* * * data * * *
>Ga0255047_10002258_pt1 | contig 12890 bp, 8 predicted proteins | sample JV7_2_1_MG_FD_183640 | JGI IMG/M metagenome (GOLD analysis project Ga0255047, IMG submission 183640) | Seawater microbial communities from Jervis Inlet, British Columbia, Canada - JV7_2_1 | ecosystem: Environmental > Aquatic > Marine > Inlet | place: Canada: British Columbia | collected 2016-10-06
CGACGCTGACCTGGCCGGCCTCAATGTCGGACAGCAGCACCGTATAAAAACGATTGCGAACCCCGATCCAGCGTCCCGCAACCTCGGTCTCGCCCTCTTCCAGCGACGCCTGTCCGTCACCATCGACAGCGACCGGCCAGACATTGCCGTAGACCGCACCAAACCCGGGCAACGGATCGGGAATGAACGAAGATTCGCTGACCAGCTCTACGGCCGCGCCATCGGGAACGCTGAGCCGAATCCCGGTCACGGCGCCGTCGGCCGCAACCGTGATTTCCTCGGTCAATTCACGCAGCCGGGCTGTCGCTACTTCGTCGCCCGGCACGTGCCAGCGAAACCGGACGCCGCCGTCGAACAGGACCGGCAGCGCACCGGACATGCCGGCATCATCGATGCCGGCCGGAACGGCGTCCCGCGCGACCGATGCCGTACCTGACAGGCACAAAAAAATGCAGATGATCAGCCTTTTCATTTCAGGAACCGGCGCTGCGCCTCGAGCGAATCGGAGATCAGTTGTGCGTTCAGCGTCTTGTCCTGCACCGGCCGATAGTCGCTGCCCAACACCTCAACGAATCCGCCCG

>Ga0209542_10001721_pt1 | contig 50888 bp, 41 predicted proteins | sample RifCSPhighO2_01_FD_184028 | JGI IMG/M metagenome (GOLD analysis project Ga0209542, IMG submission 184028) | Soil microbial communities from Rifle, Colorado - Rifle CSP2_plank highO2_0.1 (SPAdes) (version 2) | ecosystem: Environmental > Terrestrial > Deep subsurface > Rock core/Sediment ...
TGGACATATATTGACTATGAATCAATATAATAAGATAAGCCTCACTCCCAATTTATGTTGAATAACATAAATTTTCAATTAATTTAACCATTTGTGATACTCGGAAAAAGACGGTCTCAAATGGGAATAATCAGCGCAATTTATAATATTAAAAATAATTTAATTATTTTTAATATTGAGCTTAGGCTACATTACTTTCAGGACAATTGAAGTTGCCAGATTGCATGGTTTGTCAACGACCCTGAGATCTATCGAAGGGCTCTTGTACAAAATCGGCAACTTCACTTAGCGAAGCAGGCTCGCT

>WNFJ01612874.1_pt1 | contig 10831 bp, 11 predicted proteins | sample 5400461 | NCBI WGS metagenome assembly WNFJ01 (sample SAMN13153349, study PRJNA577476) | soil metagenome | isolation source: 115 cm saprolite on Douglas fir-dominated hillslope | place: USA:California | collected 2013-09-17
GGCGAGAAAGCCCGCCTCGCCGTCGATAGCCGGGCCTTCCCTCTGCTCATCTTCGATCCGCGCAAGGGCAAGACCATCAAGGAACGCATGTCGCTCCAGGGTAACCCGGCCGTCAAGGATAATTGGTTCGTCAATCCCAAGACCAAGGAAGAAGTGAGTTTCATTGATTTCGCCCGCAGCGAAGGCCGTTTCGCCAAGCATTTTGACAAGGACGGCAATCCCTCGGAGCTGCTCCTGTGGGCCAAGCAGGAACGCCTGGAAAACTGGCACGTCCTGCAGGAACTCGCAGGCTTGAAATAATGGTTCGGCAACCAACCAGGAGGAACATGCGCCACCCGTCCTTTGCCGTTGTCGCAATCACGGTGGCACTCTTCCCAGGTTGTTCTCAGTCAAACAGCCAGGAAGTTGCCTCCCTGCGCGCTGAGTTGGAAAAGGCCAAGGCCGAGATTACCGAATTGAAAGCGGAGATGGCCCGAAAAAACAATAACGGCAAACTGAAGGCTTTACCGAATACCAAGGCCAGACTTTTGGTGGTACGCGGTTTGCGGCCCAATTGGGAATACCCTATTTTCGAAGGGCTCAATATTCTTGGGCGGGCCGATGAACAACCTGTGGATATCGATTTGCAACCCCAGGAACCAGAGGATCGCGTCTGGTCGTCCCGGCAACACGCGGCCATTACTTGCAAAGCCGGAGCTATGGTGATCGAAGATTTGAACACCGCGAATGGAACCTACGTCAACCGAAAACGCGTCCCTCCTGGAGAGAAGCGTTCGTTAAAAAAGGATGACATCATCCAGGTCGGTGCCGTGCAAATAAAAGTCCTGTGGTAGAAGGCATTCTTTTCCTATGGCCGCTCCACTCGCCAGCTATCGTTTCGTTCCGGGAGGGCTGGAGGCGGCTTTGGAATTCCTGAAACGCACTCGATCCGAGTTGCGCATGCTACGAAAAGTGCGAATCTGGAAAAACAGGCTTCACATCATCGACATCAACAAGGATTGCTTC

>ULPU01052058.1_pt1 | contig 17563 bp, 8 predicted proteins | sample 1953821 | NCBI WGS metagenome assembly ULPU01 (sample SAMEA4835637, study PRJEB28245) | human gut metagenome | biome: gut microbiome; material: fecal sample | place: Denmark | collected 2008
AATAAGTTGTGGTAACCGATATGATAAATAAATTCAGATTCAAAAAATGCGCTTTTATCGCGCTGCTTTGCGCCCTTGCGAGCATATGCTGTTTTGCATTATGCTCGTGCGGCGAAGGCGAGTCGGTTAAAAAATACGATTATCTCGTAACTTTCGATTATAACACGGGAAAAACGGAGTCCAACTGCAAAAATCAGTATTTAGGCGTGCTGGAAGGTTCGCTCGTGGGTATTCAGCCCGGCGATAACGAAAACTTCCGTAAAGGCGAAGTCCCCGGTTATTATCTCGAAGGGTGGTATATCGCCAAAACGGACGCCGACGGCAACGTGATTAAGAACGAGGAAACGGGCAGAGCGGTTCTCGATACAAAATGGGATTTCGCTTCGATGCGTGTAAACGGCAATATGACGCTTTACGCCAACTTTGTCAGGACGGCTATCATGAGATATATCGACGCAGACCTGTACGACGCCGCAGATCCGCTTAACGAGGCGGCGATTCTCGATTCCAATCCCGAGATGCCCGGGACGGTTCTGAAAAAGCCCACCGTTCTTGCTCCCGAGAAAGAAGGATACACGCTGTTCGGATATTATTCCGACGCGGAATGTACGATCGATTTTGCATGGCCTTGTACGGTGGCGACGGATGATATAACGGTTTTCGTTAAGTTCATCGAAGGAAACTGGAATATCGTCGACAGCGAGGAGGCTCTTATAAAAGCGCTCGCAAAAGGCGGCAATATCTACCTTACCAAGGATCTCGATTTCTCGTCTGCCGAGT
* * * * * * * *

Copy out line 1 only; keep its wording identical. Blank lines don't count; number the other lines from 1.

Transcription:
>Ga0255047_10002258_pt1 | contig 12890 bp, 8 predicted proteins | sample JV7_2_1_MG_FD_183640 | JGI IMG/M metagenome (GOLD analysis project Ga0255047, IMG submission 183640) | Seawater microbial communities from Jervis Inlet, British Columbia, Canada - JV7_2_1 | ecosystem: Environmental > Aquatic > Marine > Inlet | place: Canada: British Columbia | collected 2016-10-06